FUTURES: DESMOND COLE on Wednesday (February 5) at the Art Gallery of Ontario (317 Dundas West). 7 pm. Free. Pre-register for advance tickets. ago.ca.
Since the 2015 publication of his seminal Toronto Life article, The Skin I’m In, Desmond Cole has wholeheartedly and publicly committed himself to the project of both challenging and documenting the many ways in which white supremacy manifests itself in the lives of Black people.
Cole’s first book, The Skin We’re In (Doubleday Canada, 256 pages, $29.95), chronicles 12 months in the struggle for Black liberation ranging from the emergence of Black Lives Matter-TO (BLM-TO) protests, responses to the police killing of Abdirahman Abdi, critiques of the Canada 150 celebrations, the fight to remove police officers from high schools, the coalition to stop the deportation of Abdoul Abdi and the trial of the Theriault bothers charged with brutally attacking Dafonte Miller, among others. He meticulously elucidates and probes stories of everyday resistance while opening up about his own development and growth as a journalist and activist.
I sat down with Cole in his publisher’s office to discuss his political awakening, the importance of writing honestly and finding moments of joy in the struggle.
How did the year 2017 change you personally?
Twenty years ago when I was in university, I remember people who would talk about going to Toronto to protest this or that issue. At that point in my life, I used to say, “What’s the point?” I was very liberal about notions of race and social progress, and I wanted to believe in our political system, that we live in a post-racial society. I wanted to drink that Kool-Aid. By 2017, there was a certain hardening of my understanding of the country we live within. Even when I wrote the Toronto Life article about my experiences with carding, which led to the book, I was still hoping we could convince the state to change how it treated Black people. But I soon realized the jig is up. There is no reasoning with power-holders around white supremacy, there’s no negotiating your liberation and freedom. I realized that if you want those things, you have to demand them and take them. So you could say that year was a personal transformation for me.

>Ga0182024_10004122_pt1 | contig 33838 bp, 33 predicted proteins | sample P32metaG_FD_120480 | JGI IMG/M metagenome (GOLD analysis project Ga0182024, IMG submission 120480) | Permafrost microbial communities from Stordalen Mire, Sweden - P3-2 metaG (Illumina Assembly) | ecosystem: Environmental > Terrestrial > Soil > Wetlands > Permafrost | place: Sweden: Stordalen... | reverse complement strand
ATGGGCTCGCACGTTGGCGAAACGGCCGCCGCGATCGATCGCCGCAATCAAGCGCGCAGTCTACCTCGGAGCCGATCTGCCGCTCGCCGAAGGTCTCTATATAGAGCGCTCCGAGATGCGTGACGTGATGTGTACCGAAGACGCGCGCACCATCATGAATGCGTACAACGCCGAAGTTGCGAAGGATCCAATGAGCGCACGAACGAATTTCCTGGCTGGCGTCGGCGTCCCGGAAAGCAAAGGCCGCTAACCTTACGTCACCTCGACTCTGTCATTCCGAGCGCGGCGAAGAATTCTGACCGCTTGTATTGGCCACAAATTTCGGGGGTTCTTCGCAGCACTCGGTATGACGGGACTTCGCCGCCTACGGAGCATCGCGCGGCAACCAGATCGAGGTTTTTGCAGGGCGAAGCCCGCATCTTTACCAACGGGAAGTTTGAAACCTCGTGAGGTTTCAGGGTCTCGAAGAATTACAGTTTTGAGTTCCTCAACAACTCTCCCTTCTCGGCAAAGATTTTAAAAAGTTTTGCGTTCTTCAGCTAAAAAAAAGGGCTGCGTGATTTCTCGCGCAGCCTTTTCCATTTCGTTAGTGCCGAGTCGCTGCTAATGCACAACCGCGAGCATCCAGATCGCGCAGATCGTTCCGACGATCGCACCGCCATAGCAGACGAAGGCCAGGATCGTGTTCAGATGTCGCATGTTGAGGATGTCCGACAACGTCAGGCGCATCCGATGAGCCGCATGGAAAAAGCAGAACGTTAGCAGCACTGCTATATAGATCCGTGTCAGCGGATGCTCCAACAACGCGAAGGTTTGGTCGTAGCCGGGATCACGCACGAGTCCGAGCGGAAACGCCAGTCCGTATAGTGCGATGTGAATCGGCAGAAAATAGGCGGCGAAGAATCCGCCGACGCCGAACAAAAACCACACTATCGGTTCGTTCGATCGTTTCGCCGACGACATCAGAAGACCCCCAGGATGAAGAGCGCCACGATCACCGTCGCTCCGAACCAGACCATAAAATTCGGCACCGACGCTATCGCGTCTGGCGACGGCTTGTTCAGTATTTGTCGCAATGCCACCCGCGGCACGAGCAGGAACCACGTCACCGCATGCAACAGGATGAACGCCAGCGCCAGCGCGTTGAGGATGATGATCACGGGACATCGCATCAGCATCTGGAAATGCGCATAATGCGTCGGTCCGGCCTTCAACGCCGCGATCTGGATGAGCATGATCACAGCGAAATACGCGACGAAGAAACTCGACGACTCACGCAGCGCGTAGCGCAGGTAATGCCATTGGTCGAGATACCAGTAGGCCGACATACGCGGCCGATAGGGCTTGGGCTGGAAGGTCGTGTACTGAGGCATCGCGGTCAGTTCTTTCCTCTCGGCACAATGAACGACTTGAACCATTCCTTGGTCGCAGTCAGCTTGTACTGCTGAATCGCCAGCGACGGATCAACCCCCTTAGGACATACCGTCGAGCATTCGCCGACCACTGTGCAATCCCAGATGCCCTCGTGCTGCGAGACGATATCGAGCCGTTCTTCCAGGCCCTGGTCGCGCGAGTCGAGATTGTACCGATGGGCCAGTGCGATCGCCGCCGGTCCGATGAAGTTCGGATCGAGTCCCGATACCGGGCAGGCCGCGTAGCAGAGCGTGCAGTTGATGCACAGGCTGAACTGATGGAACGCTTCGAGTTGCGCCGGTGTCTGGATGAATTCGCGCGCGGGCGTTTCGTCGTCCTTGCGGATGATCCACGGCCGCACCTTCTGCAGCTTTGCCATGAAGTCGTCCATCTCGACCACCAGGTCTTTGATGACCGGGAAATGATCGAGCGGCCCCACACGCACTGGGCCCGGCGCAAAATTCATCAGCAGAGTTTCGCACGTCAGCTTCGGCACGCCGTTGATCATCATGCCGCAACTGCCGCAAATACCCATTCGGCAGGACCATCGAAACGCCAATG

Tell me more about that shift. What other notions did you have to abandon?
We are encouraged to be naive about our political system in Canada, to think that it works in everyone’s interest, to think that it doesn’t care what race you are or your level of perceived ability, or your gender – that kind of magical thinking is very mainstream in Canada. And so as I continue my own awakening, I’m hoping others will do the same as they read this book. I’m hoping people – who, like me, made the mistake of asking the same state that creates all of this misery to bring about its own change – I’m hoping this book will help readers to see why that’s not going to happen. If we want Black liberation, and if we stand in solidarity with Indigenous peoples, there’s a lot of work we have to do. My journey of trying to understand continues.
You’ve been dedicated to documenting critical moments in Black life in this city from BLM-TO to fighting the police practice of carding. How do you view your role?
The actions that I describe in this book are for the most part describing Black people putting themselves on the front lines in our struggle. But I don’t want to mislead anybody by suggesting that participating in demonstrations or protesting at a police board meeting is the definition of fighting for Black liberation.